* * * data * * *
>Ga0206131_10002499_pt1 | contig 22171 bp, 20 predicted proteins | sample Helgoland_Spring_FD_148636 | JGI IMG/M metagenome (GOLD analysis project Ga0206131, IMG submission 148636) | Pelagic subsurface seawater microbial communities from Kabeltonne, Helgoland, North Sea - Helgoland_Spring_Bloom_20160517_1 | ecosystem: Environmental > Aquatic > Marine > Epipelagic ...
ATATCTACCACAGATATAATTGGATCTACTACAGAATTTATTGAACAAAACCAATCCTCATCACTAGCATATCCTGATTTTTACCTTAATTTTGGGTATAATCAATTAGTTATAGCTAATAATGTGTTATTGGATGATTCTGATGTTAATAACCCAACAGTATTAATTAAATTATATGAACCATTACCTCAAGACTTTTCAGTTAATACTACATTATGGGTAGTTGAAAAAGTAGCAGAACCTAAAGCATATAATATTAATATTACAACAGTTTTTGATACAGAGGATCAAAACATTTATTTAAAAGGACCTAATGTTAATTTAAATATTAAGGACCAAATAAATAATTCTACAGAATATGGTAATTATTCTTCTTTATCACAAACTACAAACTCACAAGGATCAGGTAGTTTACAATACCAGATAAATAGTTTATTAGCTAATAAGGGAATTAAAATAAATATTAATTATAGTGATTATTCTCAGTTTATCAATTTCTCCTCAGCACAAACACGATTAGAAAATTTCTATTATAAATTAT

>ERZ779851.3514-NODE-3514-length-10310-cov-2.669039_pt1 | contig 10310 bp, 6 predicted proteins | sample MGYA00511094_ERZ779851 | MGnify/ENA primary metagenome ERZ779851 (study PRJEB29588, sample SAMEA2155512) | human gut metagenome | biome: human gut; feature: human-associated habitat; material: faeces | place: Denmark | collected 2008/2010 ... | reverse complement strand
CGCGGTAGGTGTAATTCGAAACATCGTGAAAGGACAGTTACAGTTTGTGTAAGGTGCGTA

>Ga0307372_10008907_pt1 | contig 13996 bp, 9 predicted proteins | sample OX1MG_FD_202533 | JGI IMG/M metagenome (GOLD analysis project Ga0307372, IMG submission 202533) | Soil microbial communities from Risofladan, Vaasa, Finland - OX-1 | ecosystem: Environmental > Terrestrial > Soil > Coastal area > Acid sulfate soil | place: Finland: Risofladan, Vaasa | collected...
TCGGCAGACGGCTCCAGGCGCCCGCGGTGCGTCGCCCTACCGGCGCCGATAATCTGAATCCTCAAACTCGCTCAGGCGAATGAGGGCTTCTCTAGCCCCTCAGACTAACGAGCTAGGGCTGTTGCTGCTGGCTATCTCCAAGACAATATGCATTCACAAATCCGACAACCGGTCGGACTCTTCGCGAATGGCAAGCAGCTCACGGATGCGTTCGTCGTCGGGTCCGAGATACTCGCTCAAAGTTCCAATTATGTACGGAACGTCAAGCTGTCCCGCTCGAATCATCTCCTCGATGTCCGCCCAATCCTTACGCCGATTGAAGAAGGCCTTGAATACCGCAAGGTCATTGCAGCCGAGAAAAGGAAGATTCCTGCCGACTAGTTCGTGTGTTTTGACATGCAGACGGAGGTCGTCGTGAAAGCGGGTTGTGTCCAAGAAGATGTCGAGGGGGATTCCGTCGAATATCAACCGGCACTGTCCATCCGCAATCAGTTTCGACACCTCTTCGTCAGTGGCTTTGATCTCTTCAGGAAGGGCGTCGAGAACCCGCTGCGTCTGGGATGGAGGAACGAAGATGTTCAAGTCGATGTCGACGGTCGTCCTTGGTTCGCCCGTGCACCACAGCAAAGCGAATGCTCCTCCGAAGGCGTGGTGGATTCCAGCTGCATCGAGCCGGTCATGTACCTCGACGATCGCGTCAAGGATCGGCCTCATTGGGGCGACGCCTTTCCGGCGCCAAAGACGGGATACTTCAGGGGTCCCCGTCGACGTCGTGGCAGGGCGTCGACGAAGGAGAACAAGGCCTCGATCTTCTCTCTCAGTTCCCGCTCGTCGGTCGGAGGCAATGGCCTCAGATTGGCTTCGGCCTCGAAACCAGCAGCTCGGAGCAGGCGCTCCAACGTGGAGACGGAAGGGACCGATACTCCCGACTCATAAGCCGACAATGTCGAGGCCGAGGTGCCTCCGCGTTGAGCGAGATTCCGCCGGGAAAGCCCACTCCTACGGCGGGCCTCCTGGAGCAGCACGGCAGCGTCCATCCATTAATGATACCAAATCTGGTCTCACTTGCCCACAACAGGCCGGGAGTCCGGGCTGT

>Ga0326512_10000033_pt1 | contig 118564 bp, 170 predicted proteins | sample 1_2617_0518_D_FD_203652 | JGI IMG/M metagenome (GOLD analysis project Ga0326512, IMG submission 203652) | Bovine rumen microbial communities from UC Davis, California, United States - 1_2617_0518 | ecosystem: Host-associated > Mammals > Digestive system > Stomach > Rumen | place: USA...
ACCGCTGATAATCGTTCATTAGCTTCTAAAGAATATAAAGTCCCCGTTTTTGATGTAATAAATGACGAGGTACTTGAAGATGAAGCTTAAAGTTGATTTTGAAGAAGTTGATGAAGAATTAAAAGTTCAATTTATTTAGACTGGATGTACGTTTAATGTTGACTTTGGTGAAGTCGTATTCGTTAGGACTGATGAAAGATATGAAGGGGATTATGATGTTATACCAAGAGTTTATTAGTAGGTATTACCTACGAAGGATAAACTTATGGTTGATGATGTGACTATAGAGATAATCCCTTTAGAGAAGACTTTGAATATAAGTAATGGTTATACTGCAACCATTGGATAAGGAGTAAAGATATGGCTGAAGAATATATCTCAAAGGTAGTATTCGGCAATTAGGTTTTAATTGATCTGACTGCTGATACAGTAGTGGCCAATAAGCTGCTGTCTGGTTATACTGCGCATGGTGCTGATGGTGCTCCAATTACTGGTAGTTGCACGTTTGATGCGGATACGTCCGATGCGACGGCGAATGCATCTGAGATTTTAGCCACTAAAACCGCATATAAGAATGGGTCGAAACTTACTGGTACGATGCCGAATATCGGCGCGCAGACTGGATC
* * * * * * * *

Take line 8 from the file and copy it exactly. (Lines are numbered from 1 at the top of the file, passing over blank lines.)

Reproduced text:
ACCGCTGATAATCGTTCATTAGCTTCTAAAGAATATAAAGTCCCCGTTTTTGATGTAATAAATGACGAGGTACTTGAAGATGAAGCTTAAAGTTGATTTTGAAGAAGTTGATGAAGAATTAAAAGTTCAATTTATTTAGACTGGATGTACGTTTAATGTTGACTTTGGTGAAGTCGTATTCGTTAGGACTGATGAAAGATATGAAGGGGATTATGATGTTATACCAAGAGTTTATTAGTAGGTATTACCTACGAAGGATAAACTTATGGTTGATGATGTGACTATAGAGATAATCCCTTTAGAGAAGACTTTGAATATAAGTAATGGTTATACTGCAACCATTGGATAAGGAGTAAAGATATGGCTGAAGAATATATCTCAAAGGTAGTATTCGGCAATTAGGTTTTAATTGATCTGACTGCTGATACAGTAGTGGCCAATAAGCTGCTGTCTGGTTATACTGCGCATGGTGCTGATGGTGCTCCAATTACTGGTAGTTGCACGTTTGATGCGGATACGTCCGATGCGACGGCGAATGCATCTGAGATTTTAGCCACTAAAACCGCATATAAGAATGGGTCGAAACTTACTGGTACGATGCCGAATATCGGCGCGCAGACTGGATC